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  1. #1
    dez Guest

    Orthodontics' bill

    What is the name of your state? Wisconsin

    I was just about to send a letter to my daughter's father requesting that he pay half of her orthodontist bill. I could have sworn that there was mention in our court papers that said we were to split bills 50/50 if they weren't covered by insurance.

    I looked through the court paper and it does NOT say that. Perhaps someone told me this? Am I assuming too much, or is he legally responsible for half the bill?

    Our joint custody agreement is pretty typical. In the past whatever co-pay or extra amount there was I just paid rather than fight about it. But this bill is a couple grand, and it is only "phase one" of her treatment.
  2. #2
    hexeliebe Guest
    You're assuming too much.

    First, what makes you think that he won't pay half? Have you asked him?

    And second, if it's not in the court papers, you're going to have a hard time getting him to pay the bill.

    He is only morally obligated to pay 1/2 of the bill. But legally, he is not unless it's stipulated in the court papers.
  3. #3
    dez Guest
    I guess I figured that if we had joint custody, even though nothing was specified in the court papers, it would stand to reason that we were jointly responsible for medical/dental expenses.

    If it is not ordered by the court he won't do it...he hasn't in the past. Ours is a very volitile situation, more extreme than most.
  4. #4
    OnlyOneVoice Guest
    As your case is strained, your only option is to go back to court and modify the decree to include his payment of half non-covered medical and dental.

    I would weigh the cost of seeking a modification against the cost of the orthodontics bill and see which gives you the better cash result.
  5. #5
    theother Guest
    You may not get it though. Not to say they won't give it to you, but sometimes orthodontics isn't considered to be medically necessary. Does her condition affect function or is it cosmetic?
  6. #6
    VeronicaGia is offline Senior Member
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    Originally posted by dez
    I guess I figured that if we had joint custody, even though nothing was specified in the court papers, it would stand to reason that we were jointly responsible for medical/dental expenses.

    If it is not ordered by the court he won't do it...he hasn't in the past. Ours is a very volitile situation, more extreme than most.
    do you have joint legal custody, joint physical custody or both? If you have joint legal custody, did you discuss the ortho visits with your ex prior to taking the child? Were you two in agreement?
  7. #7
    Whyte Noise is offline Senior Member
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    With ortho being such a hot topic in decrees anymore, I don't know why they don't just start addressing it specifically. I think this is one of the biggest items that come up when it comes to "uncovered medical expenses". Is ortho considered as part of "medical"...?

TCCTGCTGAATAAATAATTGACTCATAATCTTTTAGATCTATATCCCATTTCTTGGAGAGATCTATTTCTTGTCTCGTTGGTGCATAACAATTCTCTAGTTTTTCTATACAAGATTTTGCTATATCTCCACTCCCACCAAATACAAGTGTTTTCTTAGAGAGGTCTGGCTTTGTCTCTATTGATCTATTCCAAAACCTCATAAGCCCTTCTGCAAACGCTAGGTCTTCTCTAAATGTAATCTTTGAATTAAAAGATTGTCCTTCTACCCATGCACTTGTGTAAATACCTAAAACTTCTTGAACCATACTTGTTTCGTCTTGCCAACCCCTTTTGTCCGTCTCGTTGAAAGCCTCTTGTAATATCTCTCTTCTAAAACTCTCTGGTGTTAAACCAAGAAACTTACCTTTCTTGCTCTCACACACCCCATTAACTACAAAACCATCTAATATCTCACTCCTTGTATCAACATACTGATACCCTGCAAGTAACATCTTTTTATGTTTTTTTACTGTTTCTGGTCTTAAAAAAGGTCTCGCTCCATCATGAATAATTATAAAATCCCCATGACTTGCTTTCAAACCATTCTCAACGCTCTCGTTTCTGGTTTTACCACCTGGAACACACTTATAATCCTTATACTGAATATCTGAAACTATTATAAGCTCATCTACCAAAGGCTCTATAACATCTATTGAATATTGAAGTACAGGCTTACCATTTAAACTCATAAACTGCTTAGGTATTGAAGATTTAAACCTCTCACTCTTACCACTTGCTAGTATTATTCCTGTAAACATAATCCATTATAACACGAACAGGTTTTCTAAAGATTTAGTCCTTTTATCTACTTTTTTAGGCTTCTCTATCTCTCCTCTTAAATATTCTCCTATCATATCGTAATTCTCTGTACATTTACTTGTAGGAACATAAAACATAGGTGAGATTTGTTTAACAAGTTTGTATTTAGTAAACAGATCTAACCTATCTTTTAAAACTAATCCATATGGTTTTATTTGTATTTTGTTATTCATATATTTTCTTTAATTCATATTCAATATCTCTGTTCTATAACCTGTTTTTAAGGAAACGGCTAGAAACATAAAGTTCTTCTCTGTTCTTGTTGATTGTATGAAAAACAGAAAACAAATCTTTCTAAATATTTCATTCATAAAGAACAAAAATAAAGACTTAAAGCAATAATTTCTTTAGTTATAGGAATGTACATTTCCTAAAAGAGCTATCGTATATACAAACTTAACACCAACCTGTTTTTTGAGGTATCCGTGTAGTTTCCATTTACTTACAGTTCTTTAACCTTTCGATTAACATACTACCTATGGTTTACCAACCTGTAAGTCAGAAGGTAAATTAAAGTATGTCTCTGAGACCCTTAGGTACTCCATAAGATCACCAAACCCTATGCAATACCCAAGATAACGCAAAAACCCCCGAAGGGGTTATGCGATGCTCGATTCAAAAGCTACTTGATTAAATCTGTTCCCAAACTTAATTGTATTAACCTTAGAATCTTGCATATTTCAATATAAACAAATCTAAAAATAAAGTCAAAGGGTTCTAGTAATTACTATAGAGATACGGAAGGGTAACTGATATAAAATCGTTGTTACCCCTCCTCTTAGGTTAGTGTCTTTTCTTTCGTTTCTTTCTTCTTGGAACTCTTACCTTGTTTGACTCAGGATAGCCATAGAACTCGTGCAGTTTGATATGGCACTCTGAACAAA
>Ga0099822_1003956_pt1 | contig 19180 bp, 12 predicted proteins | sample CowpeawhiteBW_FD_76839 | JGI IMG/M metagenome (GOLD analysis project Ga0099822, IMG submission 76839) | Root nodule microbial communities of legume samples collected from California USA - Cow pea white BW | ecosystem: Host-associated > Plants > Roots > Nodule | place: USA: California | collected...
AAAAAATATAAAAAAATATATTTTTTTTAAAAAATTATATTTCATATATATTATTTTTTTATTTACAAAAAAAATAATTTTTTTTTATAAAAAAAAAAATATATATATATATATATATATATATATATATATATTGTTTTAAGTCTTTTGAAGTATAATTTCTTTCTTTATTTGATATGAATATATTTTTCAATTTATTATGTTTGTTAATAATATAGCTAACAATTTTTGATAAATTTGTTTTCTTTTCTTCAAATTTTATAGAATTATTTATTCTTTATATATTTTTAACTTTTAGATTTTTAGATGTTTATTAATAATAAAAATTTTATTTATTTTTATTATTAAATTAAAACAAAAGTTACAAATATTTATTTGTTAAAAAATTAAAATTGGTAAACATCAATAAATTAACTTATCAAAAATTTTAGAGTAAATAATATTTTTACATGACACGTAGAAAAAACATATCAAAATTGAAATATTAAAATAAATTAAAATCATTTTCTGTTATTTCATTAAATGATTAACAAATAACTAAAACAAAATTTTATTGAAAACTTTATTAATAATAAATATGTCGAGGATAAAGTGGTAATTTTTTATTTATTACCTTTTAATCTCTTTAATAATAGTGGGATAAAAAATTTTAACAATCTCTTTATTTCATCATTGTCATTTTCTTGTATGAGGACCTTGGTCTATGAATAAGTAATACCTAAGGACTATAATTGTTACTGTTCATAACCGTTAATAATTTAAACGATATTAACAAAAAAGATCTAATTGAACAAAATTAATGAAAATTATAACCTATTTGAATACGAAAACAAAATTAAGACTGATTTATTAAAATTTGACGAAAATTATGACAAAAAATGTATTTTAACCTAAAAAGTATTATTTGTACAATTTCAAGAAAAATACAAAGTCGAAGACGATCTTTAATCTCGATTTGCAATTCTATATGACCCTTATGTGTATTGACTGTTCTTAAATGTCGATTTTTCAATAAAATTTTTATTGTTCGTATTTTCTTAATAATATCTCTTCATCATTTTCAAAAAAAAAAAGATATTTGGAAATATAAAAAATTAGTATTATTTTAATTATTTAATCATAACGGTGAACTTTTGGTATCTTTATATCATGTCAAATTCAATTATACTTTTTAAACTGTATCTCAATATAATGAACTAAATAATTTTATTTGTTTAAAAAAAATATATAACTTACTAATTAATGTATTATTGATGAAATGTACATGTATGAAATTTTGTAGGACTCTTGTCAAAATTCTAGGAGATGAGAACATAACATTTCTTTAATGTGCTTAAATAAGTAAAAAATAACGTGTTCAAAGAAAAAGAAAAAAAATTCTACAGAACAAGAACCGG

Sometimes it is, depending upon what's actually wrong and how it affects the child "medically"... such as speech problems, etc. Most times, it's considered "cosmetic" though from my understanding. I know that in my decree, ortho AND dental are specifically addressed, and I'm glad they are. I didn't even think about it at the time, but my ex's attorney did and put it in there to be split 50/50 just like everything else.

    To the poster.... if there's nothing in your decree that addresses medical expenses at all... then you need to get it modified to say so. Otherwise, it's gonna be an uphill battle from now until the child turns 18 on who pays what.
  8. #8
    lenore Guest
    I was just curius, in case the order is modified and let's say the judge orders for NCP to pay half of the non covered expence will that apply to the past bills or just to the future. Just a thought!
  9. #9
    VeronicaGia is offline Senior Member
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    Originally posted by lenore
    I was just curius, in case the order is modified and let's say the judge orders for NCP to pay half of the non covered expence will that apply to the past bills or just to the future. Just a thought!
    Orders are only valid from the date filed unless otherwise specified.
  10. #10
    lenore Guest
    YOu mean modification of order
  11. #11
    Whyte Noise is offline Senior Member
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    Originally posted by lenore
    YOu mean modification of order
    If you were talking about VG's post, she meant the order is modifiable from the date it was filed, just as she stated.

    You can file a modification petition on Jan. 1st and it not get heard until August. The judge will usually order the modification be retroactive to the date of filing, which in my example, would be back to Jan. 1st, and anything after that would fall under the new order.

    So, VG is correct in saying that orders are modifiable from the date of filing.

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